STN: I can only imagine.
WR: Where did you say the convention might be held?
STN: I've suggested having it in the midwest, perhaps here in Kansas City, so it's centrally located to everyone in the US. ...for the first convention. But for the 25th Anniversary, I would like it to be in New York where it might be easier to get Nell, Richard and Pat.
WR: Yeah, my family lives in New York too.
STN: I noticed that on your website. The Hamptons.
WR: Yeah, it's Eastern Long Island.
STN: Yes, I've been up there. Well, thank you, Wendy. I feel like I've taken too much of your time.
WR: No, no. It's fine. I'm enjoying it. It's a real journey into a fun little chapter of my life.
STN: All these memories coming back. Please stay in contact with us, and check out the website from time to time. And if anybody has any more questions, I can email them to you. Thank you. I was actually trying to find you and one day someone said, "I think I've found her." In fact, he contacted you first, a few days before I did.
WR: Yeah, that guy Josh.
STN: He's so nice. I'm like, thank you!
WR: I wonder where Jeremy is?
STN: I have no idea. I cannot find him at all.
WR: Have you looked in London? 'Cause that's where he lived.
STN: Oh he lives in London now?
WR: No, he lived there then, but he has a wife and a kid. Jeremy was in Rocky Horror, but acting wasn't really his thing. Yeah, he was asked to be in Shock Treatment because he was in Rocky Horror. But he was really that big into acting. He just did it to do it. I mean, he did at the time, but as I recall, -- I just remembered right now. He showed me a film that he had made. He was into producing.
STN: Really? That's interesting!
WR: Yeah, that's a while back though. I don't know what happened but he was into producing. He was doing documentaries. He showed me a documentary he had made on breast implants. And it was really telling. It was showing people all the stuff that can go wrong that they don't tell you about. At least, I'm pretty sure that's the film Jeremy showed me. He co-produced it with this wife. It's all coming back to me. So maybe they're still a team somewhere in England. I've never heard from him since.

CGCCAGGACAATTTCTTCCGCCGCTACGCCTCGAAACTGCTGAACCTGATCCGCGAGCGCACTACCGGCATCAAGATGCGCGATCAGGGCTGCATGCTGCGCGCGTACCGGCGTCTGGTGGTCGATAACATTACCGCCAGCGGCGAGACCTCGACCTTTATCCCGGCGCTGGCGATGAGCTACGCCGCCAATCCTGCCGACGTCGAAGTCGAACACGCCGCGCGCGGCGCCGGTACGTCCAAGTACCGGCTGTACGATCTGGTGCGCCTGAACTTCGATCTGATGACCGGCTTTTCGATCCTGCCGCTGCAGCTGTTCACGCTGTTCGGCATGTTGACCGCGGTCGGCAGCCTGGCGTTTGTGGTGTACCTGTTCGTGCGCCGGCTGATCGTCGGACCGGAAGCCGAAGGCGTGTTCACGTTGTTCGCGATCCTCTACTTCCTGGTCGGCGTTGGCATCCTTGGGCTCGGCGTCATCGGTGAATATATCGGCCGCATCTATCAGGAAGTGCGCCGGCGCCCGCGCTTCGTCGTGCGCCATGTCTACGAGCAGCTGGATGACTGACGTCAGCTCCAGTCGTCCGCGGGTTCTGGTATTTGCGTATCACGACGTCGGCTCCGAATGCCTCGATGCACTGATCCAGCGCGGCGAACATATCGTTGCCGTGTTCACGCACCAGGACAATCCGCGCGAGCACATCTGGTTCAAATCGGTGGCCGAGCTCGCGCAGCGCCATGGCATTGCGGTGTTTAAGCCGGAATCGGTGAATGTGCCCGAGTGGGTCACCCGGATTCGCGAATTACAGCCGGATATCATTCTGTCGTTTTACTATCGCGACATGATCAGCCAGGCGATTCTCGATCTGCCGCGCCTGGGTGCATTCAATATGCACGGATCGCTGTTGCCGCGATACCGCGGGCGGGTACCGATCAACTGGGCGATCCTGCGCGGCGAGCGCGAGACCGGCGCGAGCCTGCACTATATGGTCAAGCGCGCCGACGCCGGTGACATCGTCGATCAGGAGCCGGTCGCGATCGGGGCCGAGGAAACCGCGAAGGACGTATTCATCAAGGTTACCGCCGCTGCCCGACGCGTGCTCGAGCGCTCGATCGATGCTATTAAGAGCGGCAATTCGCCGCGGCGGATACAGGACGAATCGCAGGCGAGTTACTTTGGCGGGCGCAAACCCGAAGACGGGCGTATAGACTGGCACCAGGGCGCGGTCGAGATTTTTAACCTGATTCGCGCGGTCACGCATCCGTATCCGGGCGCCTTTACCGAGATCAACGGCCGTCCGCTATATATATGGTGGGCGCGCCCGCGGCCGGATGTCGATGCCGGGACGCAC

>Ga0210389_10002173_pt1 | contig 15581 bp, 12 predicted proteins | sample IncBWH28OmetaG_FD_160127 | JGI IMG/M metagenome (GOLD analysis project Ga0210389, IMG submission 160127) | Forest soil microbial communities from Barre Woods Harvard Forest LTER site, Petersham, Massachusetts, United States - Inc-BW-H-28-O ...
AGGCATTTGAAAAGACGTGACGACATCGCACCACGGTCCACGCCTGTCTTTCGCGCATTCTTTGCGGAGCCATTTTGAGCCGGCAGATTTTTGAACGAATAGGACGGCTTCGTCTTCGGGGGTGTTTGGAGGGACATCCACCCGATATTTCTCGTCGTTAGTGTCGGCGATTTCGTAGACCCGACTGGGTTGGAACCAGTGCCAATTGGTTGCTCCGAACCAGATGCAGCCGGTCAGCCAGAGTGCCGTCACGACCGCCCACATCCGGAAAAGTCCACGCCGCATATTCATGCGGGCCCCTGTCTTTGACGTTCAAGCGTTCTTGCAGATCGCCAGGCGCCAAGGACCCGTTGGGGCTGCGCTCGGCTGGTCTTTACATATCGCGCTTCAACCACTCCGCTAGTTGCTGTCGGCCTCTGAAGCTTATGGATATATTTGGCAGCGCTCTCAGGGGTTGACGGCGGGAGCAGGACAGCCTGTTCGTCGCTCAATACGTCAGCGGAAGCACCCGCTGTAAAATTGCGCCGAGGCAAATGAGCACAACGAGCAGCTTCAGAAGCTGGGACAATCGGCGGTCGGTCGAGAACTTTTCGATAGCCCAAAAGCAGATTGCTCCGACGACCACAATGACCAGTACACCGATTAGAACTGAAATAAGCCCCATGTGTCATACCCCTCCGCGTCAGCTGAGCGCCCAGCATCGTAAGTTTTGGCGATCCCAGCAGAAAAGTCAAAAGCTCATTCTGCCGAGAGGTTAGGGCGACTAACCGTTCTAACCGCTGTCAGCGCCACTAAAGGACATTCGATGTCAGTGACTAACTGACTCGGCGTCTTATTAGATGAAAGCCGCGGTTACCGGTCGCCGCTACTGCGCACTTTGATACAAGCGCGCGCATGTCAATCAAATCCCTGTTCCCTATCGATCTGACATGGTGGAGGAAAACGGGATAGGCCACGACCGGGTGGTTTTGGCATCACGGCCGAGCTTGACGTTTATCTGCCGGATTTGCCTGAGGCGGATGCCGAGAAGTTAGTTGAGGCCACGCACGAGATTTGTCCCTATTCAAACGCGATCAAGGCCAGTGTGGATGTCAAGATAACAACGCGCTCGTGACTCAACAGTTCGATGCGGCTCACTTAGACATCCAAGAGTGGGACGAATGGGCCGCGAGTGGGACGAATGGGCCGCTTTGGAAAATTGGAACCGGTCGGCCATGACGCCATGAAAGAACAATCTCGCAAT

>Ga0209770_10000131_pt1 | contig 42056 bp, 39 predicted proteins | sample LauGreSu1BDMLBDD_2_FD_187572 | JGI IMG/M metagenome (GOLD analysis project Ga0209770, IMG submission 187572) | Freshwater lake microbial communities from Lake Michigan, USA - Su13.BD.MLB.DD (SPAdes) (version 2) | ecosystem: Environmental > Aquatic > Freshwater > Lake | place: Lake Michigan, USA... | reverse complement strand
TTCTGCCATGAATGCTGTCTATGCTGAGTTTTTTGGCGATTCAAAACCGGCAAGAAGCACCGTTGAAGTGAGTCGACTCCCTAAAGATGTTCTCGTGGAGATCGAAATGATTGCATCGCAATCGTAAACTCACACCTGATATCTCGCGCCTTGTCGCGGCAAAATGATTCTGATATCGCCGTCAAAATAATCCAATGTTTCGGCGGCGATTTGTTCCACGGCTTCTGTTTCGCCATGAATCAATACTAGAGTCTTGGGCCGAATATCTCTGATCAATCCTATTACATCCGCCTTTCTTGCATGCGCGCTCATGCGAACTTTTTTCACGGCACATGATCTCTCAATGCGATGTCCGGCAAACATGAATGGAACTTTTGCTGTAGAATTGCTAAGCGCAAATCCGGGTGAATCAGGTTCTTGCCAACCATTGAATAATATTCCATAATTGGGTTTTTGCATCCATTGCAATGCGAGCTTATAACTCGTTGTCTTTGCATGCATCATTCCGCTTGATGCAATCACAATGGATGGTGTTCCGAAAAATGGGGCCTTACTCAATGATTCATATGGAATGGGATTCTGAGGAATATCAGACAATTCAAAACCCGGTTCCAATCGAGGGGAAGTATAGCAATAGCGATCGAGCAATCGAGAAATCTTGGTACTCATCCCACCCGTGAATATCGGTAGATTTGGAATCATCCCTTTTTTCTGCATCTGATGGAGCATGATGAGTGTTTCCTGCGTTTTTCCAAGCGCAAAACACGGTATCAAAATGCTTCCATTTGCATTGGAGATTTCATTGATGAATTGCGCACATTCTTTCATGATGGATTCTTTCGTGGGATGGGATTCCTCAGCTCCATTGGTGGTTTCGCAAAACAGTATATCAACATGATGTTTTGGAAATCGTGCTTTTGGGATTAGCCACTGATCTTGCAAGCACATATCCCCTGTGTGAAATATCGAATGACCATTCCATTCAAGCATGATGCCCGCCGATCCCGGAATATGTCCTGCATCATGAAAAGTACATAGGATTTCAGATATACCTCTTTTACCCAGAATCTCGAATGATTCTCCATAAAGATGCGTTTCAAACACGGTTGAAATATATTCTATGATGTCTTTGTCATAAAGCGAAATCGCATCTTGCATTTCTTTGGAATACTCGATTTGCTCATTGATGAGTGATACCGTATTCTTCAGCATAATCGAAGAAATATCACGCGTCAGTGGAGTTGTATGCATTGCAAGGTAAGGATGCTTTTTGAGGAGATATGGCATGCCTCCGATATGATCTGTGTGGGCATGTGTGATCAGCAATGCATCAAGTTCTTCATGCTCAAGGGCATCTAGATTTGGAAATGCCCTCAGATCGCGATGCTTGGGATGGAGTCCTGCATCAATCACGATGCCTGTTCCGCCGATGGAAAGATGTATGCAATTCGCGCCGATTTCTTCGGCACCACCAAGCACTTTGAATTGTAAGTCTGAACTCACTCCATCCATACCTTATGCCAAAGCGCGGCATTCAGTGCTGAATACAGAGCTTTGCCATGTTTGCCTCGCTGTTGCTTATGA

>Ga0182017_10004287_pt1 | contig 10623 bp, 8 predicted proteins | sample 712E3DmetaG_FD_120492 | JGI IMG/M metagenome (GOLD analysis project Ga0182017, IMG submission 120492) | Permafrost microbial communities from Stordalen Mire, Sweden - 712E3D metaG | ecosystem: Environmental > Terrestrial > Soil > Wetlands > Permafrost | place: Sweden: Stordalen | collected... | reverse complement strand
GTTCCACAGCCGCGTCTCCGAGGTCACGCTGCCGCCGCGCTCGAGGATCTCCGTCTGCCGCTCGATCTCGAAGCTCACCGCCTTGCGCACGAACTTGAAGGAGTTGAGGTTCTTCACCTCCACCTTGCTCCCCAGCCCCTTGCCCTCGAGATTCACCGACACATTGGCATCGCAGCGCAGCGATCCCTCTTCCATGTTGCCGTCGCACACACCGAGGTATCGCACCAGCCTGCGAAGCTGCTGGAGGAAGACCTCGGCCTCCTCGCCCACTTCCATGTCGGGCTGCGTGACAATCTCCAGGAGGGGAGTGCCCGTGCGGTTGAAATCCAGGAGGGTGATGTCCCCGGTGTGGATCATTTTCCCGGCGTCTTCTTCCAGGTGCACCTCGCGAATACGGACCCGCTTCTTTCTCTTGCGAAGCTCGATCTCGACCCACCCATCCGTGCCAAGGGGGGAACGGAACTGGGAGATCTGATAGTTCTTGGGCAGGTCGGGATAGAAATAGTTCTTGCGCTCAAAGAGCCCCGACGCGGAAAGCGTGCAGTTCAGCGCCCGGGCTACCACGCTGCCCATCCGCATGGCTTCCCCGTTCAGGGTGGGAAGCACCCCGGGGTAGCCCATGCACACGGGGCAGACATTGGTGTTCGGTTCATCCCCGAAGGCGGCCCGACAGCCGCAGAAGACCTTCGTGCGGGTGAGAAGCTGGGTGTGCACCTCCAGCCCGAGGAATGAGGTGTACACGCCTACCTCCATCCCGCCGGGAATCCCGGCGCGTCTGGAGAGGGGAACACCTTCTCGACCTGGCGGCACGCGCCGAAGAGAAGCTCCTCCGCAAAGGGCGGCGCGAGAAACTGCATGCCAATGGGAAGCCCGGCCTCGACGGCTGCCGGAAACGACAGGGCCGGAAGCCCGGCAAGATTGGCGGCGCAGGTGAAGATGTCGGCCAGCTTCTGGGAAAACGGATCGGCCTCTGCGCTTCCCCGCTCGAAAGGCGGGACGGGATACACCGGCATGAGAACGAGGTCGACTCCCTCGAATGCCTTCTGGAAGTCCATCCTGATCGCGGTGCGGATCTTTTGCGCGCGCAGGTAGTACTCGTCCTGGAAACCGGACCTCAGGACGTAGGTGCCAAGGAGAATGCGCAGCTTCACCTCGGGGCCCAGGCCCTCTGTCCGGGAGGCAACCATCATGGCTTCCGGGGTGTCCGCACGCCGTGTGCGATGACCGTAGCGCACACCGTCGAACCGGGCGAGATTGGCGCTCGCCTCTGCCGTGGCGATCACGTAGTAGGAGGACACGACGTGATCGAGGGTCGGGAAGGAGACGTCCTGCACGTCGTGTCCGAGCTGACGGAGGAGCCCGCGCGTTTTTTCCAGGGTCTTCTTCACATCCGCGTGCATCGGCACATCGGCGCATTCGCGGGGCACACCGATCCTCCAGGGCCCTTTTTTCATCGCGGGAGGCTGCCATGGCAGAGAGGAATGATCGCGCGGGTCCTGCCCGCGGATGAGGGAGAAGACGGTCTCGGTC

STN: I will keep searching. But in the meantime, can you send me an autographed picture?
WR: Oh... I don't have any kind of head shots or anything. How 'bout an old head shot.
STN: That would be wonderful. And I'll display it (and other things) at the convention. I have a very large theater here in Kansas City that has agreed to show the movie for the convention.
WR: That would be totally fun!
STN: I hope we can get you to come. Well we can count our hopes here.
WR: Maybe...! Depends a lot on the time and -- obviously you want the people from Shock Treatment if it's a Shock Treatment convention! (laughs) I mean, I would love to do it, and will really try. I'd love it if more people did it. If you could get Richard O'Brien, that would be great because he is a trip!
STN: He usually attends all the conventions. There's a good chance he'd come to this one too. Same with Jessica Harper. She was planning on attending a recent Rocky Horror / Shock Treatment convention but became ill at the last moment.
WR: And Betsy Brantley. I just remembered. She has a twin sister who lives in the United States. She has a twin. And I'm almost positive her twin lives somewhere in the south. But this was obviously a long time ago. Maybe Betsy would come?!
STN: And Rufus Collins passed. Oh! And maybe we can get Janet's mother!
WR: Darlene? I loved her! She was really nice. And she was Canadian. Yeah.
STN: Really? 'Cause I knew Eugene Lipinski was.
WR: Yeah, and so was Darlene Johnson. I bet Manning would come!
STN: (laughing with her) Especially if I said "Oh Wendy's gonna go."
WR: Oh you know who else would probably come? Barry Dennen. He was FUN! He was funny! You know who else was a trip? Barry Humphries [who played Bert Schnick] ! Have you ever seen the Dame Edna Everage Show?
STN: Oh have I ! I have lots of tapes. That character is just amazing.
WR: He's like a huge celebraty in Australia. I don't know. Is he still doing it? Yeah, even back then, he was a pretty big celebrity. You know, they were really glad to get him. And he was fun. He really got into his character.
STN: And there's Rik Mayall, of course.
WR: Rik Mayall, yeah! He was a nice guy.
STN: Hey, do you have a favorite song? It doesn't have to be a song that you sang.
WR: Uh........ yeah! You know what my favorite song is?
STN: What's that?
WR: I don't sing it in the film, but I love that one. I even sing it to myself sometimes. It goes: (sings) "Night night, it's time for bye bye" I love that song. It's nice. It's like a lullaby. (continues to sing) "It's been a great day thanks a heap." It's just so cute and Nell did a good job. And also, I remember watching them shooting that. I was behind the camera, just watching it. 'Cause I love the way they did it. The way they went, you know...
STN: That was another one that was all one shot...like the opening sequence.
WR: Yeah, it was fun. It was really fun making the movie. Richard O'Brien, he's such a character! I mean, just so odd! Just so odd! And such, uh, extremely exsentric, and such a vision for how he wanted it to be. And just, really, really--everything had to be like...just full blown, you know? And it was fun.
STN: There was an interview with Richard who said that looking back, he didn't like his performance as Cosmo. I think a lot of actors are self-conscious about their performance.